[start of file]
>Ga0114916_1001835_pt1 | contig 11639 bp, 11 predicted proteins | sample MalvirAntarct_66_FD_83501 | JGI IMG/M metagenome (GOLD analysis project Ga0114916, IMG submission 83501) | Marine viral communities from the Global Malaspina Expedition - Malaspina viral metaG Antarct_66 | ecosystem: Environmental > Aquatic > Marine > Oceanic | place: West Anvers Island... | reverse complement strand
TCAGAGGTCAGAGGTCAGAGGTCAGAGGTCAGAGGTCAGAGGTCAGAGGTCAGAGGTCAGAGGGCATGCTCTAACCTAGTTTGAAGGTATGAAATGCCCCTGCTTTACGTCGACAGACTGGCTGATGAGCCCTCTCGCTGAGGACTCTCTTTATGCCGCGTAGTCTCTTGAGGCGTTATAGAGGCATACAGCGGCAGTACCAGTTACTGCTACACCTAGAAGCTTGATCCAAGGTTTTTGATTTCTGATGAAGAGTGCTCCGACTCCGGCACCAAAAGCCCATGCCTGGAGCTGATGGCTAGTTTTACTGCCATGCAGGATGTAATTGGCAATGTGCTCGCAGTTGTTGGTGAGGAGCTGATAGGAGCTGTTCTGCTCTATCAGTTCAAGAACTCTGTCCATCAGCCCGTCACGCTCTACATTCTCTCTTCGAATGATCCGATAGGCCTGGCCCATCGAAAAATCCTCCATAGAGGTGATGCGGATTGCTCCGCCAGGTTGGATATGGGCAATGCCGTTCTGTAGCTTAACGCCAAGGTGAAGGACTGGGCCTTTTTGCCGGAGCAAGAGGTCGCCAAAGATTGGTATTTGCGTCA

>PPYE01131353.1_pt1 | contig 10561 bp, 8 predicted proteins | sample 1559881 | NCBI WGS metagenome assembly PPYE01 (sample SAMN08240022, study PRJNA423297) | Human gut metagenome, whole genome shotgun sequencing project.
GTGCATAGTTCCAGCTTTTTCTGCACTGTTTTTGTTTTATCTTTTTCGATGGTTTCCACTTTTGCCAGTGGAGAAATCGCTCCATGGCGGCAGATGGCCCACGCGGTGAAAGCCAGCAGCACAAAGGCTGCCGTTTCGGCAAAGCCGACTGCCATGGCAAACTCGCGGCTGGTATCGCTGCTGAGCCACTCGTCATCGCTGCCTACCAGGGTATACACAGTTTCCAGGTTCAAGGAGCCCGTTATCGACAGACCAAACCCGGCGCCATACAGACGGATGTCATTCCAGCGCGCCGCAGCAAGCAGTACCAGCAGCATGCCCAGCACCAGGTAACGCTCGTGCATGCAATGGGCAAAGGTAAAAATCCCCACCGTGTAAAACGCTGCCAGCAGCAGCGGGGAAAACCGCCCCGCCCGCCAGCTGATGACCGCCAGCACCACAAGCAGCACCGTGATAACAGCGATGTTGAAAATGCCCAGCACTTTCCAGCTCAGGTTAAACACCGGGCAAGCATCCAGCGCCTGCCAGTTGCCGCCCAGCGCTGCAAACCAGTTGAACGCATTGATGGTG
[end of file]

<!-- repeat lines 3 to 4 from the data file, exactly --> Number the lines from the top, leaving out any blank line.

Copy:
>PPYE01131353.1_pt1 | contig 10561 bp, 8 predicted proteins | sample 1559881 | NCBI WGS metagenome assembly PPYE01 (sample SAMN08240022, study PRJNA423297) | Human gut metagenome, whole genome shotgun sequencing project.
GTGCATAGTTCCAGCTTTTTCTGCACTGTTTTTGTTTTATCTTTTTCGATGGTTTCCACTTTTGCCAGTGGAGAAATCGCTCCATGGCGGCAGATGGCCCACGCGGTGAAAGCCAGCAGCACAAAGGCTGCCGTTTCGGCAAAGCCGACTGCCATGGCAAACTCGCGGCTGGTATCGCTGCTGAGCCACTCGTCATCGCTGCCTACCAGGGTATACACAGTTTCCAGGTTCAAGGAGCCCGTTATCGACAGACCAAACCCGGCGCCATACAGACGGATGTCATTCCAGCGCGCCGCAGCAAGCAGTACCAGCAGCATGCCCAGCACCAGGTAACGCTCGTGCATGCAATGGGCAAAGGTAAAAATCCCCACCGTGTAAAACGCTGCCAGCAGCAGCGGGGAAAACCGCCCCGCCCGCCAGCTGATGACCGCCAGCACCACAAGCAGCACCGTGATAACAGCGATGTTGAAAATGCCCAGCACTTTCCAGCTCAGGTTAAACACCGGGCAAGCATCCAGCGCCTGCCAGTTGCCGCCCAGCGCTGCAAACCAGTTGAACGCATTGATGGTG